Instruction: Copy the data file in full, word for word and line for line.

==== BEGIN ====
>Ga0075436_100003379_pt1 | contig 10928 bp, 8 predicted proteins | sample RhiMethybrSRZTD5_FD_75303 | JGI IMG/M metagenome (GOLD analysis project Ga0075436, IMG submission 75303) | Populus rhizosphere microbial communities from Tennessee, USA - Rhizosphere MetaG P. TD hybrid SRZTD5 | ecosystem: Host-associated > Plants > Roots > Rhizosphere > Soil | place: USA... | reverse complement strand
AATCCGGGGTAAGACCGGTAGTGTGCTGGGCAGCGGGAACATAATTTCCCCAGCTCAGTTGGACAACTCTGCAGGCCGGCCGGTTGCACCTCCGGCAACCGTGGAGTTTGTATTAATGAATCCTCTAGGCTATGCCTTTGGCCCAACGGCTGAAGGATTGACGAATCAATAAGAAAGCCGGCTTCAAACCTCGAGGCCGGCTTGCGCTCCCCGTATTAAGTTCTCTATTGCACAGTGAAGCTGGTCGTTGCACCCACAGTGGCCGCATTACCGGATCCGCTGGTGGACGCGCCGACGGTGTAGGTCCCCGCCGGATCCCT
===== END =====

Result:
>Ga0075436_100003379_pt1 | contig 10928 bp, 8 predicted proteins | sample RhiMethybrSRZTD5_FD_75303 | JGI IMG/M metagenome (GOLD analysis project Ga0075436, IMG submission 75303) | Populus rhizosphere microbial communities from Tennessee, USA - Rhizosphere MetaG P. TD hybrid SRZTD5 | ecosystem: Host-associated > Plants > Roots > Rhizosphere > Soil | place: USA... | reverse complement strand
AATCCGGGGTAAGACCGGTAGTGTGCTGGGCAGCGGGAACATAATTTCCCCAGCTCAGTTGGACAACTCTGCAGGCCGGCCGGTTGCACCTCCGGCAACCGTGGAGTTTGTATTAATGAATCCTCTAGGCTATGCCTTTGGCCCAACGGCTGAAGGATTGACGAATCAATAAGAAAGCCGGCTTCAAACCTCGAGGCCGGCTTGCGCTCCCCGTATTAAGTTCTCTATTGCACAGTGAAGCTGGTCGTTGCACCCACAGTGGCCGCATTACCGGATCCGCTGGTGGACGCGCCGACGGTGTAGGTCCCCGCCGGATCCCT